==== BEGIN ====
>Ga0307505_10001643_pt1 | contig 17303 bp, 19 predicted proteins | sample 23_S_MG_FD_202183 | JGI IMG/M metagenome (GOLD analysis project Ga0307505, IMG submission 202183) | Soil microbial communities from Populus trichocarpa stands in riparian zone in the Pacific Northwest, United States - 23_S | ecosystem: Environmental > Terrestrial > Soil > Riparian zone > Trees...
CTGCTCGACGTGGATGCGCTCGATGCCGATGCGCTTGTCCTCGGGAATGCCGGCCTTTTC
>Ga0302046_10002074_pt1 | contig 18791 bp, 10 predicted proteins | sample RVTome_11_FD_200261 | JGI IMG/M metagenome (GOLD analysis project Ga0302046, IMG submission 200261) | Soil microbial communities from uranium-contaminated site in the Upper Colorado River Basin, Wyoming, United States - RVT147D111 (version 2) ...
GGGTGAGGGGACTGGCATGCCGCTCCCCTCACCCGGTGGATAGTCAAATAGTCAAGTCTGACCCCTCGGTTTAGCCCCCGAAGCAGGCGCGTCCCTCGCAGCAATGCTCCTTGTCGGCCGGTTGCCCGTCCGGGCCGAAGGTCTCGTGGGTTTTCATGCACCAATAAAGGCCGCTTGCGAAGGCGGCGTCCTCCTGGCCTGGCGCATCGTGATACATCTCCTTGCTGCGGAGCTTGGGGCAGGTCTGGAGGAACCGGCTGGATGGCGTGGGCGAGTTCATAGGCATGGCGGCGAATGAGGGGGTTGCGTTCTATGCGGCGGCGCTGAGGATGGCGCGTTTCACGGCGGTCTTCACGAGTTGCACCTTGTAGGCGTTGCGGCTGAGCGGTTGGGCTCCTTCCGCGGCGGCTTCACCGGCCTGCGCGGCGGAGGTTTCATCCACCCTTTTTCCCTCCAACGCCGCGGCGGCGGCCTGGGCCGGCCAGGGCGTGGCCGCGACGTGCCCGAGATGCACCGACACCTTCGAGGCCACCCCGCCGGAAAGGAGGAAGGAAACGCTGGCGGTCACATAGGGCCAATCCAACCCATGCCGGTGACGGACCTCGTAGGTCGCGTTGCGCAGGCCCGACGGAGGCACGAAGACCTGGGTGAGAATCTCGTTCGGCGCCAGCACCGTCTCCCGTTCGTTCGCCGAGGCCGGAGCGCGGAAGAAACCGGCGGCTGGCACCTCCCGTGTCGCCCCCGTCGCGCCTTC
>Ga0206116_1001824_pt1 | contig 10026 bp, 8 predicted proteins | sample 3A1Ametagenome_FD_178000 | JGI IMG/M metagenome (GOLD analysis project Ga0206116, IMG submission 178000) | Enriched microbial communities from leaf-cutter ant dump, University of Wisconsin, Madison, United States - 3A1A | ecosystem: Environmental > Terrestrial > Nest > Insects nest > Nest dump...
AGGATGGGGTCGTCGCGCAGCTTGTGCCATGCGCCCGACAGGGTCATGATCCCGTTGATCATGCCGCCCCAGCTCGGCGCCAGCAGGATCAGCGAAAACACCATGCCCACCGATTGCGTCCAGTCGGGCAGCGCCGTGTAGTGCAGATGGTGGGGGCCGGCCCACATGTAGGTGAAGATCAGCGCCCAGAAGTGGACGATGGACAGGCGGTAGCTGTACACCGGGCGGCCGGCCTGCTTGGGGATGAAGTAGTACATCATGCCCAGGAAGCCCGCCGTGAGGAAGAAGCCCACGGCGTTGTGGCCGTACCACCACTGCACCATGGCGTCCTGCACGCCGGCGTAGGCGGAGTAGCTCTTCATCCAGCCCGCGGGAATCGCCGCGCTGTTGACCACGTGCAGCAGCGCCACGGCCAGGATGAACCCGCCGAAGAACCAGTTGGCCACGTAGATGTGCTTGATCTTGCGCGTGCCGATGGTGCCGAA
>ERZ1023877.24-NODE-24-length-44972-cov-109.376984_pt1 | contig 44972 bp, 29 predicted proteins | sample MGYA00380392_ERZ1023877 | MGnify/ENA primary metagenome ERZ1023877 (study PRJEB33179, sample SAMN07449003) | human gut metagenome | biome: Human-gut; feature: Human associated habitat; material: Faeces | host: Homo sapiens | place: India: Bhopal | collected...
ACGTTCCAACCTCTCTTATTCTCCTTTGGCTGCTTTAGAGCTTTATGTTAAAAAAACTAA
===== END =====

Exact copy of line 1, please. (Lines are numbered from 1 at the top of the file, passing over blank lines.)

>Ga0307505_10001643_pt1 | contig 17303 bp, 19 predicted proteins | sample 23_S_MG_FD_202183 | JGI IMG/M metagenome (GOLD analysis project Ga0307505, IMG submission 202183) | Soil microbial communities from Populus trichocarpa stands in riparian zone in the Pacific Northwest, United States - 23_S | ecosystem: Environmental > Terrestrial > Soil > Riparian zone > Trees...